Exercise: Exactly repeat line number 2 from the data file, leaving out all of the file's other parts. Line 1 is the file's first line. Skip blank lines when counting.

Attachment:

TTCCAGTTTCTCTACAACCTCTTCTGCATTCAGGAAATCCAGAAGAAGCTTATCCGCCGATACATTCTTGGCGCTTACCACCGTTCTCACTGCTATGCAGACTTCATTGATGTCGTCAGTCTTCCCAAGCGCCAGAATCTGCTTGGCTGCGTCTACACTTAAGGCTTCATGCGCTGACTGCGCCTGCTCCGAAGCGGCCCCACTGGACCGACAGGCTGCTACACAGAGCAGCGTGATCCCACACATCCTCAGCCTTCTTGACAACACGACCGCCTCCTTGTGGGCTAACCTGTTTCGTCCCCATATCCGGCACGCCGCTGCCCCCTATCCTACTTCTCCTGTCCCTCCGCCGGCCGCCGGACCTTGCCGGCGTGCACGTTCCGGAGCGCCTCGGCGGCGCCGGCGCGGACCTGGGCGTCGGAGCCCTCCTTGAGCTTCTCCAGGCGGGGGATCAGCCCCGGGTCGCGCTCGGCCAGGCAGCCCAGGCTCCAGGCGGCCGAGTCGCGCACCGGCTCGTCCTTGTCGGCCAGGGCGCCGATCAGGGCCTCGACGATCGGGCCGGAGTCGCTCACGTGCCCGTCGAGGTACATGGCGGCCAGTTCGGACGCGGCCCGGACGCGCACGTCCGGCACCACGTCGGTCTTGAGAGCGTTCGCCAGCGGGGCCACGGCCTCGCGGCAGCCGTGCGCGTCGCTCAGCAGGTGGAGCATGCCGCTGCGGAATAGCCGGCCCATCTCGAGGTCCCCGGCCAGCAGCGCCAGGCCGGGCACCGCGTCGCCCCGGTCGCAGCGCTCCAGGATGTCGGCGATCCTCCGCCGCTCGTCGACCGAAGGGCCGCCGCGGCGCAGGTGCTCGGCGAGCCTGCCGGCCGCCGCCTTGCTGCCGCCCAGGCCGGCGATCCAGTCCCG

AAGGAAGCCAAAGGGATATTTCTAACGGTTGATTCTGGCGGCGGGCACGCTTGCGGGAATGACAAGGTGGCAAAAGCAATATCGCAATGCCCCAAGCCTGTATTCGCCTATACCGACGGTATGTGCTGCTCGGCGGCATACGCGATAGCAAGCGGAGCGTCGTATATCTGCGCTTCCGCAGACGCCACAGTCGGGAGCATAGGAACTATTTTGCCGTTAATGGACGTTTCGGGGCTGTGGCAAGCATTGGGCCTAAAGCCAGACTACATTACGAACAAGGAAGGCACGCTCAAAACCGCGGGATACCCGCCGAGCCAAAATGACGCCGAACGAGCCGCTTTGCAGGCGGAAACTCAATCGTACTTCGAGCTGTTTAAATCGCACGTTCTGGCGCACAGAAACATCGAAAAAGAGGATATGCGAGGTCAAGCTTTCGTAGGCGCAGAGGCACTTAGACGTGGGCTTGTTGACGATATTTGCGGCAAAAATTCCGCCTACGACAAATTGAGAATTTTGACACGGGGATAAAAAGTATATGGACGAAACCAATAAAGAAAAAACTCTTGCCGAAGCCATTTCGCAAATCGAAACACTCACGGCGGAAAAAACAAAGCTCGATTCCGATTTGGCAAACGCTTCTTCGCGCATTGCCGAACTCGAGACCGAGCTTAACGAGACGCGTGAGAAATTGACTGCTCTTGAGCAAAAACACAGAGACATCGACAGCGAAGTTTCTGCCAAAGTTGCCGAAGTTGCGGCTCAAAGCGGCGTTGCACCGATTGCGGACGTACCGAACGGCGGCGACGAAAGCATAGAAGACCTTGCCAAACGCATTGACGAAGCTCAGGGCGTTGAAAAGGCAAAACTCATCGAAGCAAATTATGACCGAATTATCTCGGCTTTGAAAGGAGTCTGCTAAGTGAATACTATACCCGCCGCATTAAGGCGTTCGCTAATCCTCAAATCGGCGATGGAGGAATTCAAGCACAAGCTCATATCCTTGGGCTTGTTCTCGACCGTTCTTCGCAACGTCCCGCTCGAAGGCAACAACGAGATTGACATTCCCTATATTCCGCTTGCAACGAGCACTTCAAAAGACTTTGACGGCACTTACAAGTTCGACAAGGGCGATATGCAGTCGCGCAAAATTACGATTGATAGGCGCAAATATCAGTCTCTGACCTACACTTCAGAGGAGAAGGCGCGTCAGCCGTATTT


AAGGAAGCCAAAGGGATATTTCTAACGGTTGATTCTGGCGGCGGGCACGCTTGCGGGAATGACAAGGTGGCAAAAGCAATATCGCAATGCCCCAAGCCTGTATTCGCCTATACCGACGGTATGTGCTGCTCGGCGGCATACGCGATAGCAAGCGGAGCGTCGTATATCTGCGCTTCCGCAGACGCCACAGTCGGGAGCATAGGAACTATTTTGCCGTTAATGGACGTTTCGGGGCTGTGGCAAGCATTGGGCCTAAAGCCAGACTACATTACGAACAAGGAAGGCACGCTCAAAACCGCGGGATACCCGCCGAGCCAAAATGACGCCGAACGAGCCGCTTTGCAGGCGGAAACTCAATCGTACTTCGAGCTGTTTAAATCGCACGTTCTGGCGCACAGAAACATCGAAAAAGAGGATATGCGAGGTCAAGCTTTCGTAGGCGCAGAGGCACTTAGACGTGGGCTTGTTGACGATATTTGCGGCAAAAATTCCGCCTACGACAAATTGAGAATTTTGACACGGGGATAAAAAGTATATGGACGAAACCAATAAAGAAAAAACTCTTGCCGAAGCCATTTCGCAAATCGAAACACTCACGGCGGAAAAAACAAAGCTCGATTCCGATTTGGCAAACGCTTCTTCGCGCATTGCCGAACTCGAGACCGAGCTTAACGAGACGCGTGAGAAATTGACTGCTCTTGAGCAAAAACACAGAGACATCGACAGCGAAGTTTCTGCCAAAGTTGCCGAAGTTGCGGCTCAAAGCGGCGTTGCACCGATTGCGGACGTACCGAACGGCGGCGACGAAAGCATAGAAGACCTTGCCAAACGCATTGACGAAGCTCAGGGCGTTGAAAAGGCAAAACTCATCGAAGCAAATTATGACCGAATTATCTCGGCTTTGAAAGGAGTCTGCTAAGTGAATACTATACCCGCCGCATTAAGGCGTTCGCTAATCCTCAAATCGGCGATGGAGGAATTCAAGCACAAGCTCATATCCTTGGGCTTGTTCTCGACCGTTCTTCGCAACGTCCCGCTCGAAGGCAACAACGAGATTGACATTCCCTATATTCCGCTTGCAACGAGCACTTCAAAAGACTTTGACGGCACTTACAAGTTCGACAAGGGCGATATGCAGTCGCGCAAAATTACGATTGATAGGCGCAAATATCAGTCTCTGACCTACACTTCAGAGGAGAAGGCGCGTCAGCCGTATTT